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Two months into his new role as cohost of CBC Radio’s This Morning, I’m sitting with Michael Enright in Fran’s diner near Yonge and St. Clair. His trademark bow tie and suspenders have been replaced by a grey pullover, with a crisp blue and red plaid collar peeking over the top. As he speaks, he fidgets-with his collar, with his goatee, with his filterless cigarette.

Grudgingly, he has begun talking about himself. But when I’m halfway through my questions about the many jobs of his checkerboard career, he stops talking and leans dramatically toward me. “You have to understand something,” he says, his eyes narrowing. “On the scale of things, what I do now is very unimportant.” At first, I think he means that being a cohost on This Morning is insignificant, except then he says that what he did before was unimportant also.

“But don’t you have the power to change things?” I ask. “God, I hope not,” he replies, his trombone of a voice filling the room. He sits back and locks his eyes on mine. “Because I’m such a swell guy, I’d only change things for the better, right?”

While Enright talks he often stops mid-sentence to tell me how boring he is and how he would much rather ask questions about me (he does). I’m not sure if he’s being modest or just wants me to think he is, but I do know that he hates reading about himself and has never saved a copy of anything he’s written. He’s not without ego altogether, but self-aggrandizing doesn’t seem to be his thing. There’s also something distinctly bad-boyish about him in person-like an ageing James Dean-that doesn’t come across on the airwaves. He’s playing with a jackknife.

As he edges away from my personal questions, I find myself thinking of a poem called “Alone,” by Edgar Allan Poe (From childhood’s hour I have not been / As others were -I have not seen / As others saw-I could not bring / My passions from a common spring…). Only, I’m not yet sure why. Maybe the answer can be found in something said to me earlier by Enright’s friend, Ernest Hillen, author of The Way of a Boy. When I asked him why Enright is so respected for his writing and yet hasn’t written any books, he said, “You need to become fairly quiet inside to write a book, and I don’t think he’s a quiet man inside.” Hillen also said that with friends, Enright is often introspective but with other people he’s usually on, like an actor, with one-liners coming around the corner very fast.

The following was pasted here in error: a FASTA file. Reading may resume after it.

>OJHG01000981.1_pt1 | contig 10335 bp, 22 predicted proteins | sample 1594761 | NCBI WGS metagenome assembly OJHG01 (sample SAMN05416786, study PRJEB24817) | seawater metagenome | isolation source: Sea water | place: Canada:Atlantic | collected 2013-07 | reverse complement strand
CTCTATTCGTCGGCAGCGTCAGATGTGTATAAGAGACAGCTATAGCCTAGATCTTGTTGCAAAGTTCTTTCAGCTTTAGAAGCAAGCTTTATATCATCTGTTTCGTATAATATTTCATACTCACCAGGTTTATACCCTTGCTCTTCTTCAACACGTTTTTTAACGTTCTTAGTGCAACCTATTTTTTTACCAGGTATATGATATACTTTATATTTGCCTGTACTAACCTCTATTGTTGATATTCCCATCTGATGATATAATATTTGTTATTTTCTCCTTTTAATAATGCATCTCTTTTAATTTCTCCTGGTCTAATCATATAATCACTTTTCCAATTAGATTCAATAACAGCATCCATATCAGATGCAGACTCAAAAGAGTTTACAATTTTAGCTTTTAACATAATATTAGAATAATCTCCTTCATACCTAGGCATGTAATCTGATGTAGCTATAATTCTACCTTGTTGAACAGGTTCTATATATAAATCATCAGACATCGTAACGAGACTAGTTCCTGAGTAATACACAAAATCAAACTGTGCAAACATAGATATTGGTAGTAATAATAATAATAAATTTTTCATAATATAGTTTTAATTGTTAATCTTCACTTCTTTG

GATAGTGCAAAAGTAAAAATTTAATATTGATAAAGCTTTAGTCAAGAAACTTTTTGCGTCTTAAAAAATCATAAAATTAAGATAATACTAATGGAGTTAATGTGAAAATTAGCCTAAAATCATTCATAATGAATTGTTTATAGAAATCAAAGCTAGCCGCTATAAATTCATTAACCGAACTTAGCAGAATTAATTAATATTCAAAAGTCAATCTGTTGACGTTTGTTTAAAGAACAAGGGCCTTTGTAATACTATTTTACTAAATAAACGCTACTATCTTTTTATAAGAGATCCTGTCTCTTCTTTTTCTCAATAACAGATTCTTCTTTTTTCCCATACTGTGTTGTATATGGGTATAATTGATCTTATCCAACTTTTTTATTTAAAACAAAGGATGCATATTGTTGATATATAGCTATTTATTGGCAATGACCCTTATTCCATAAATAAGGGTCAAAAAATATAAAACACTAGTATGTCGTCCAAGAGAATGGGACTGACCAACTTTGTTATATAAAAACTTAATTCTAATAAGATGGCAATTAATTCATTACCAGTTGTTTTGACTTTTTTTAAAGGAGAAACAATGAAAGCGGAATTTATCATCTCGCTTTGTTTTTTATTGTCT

If this is true, then Enright is treating me like a friend, because the man I’m having coffee with is more philosophical than funny. And when he does say something funny, there is never laughter in his eyes. His wit “is a very serious wit,” says Jack McLeod, a university professor and an old friend of Enright’s, “in the sense that humour usually comes from some deep culture or sadness.” And this is one of the most striking things about Enright. He seems to wear torment like a heavy coat of armour.

Three hours after sitting down to coffee, we are standing in a posh specialty store around the corner from Fran’s. Enright needs to buy a replacement martini shaker. He’s just taken one off the shelf and he’s explaining to me with self-taught erudition that a real martini should be served in a shot glass. A slender male clerk, who has been lurking in Enright’s shadow, steps forward and slips it out of his hand. “Let me get you one without fingerprints,” he says, heading for the back room. “I don’t need the box,” Enright calls out after him, then strolls over to the counter. The cashier, a polished blonde, demands his name and phone number. “Why, will I win a car?” he drawls, and avoids giving his name.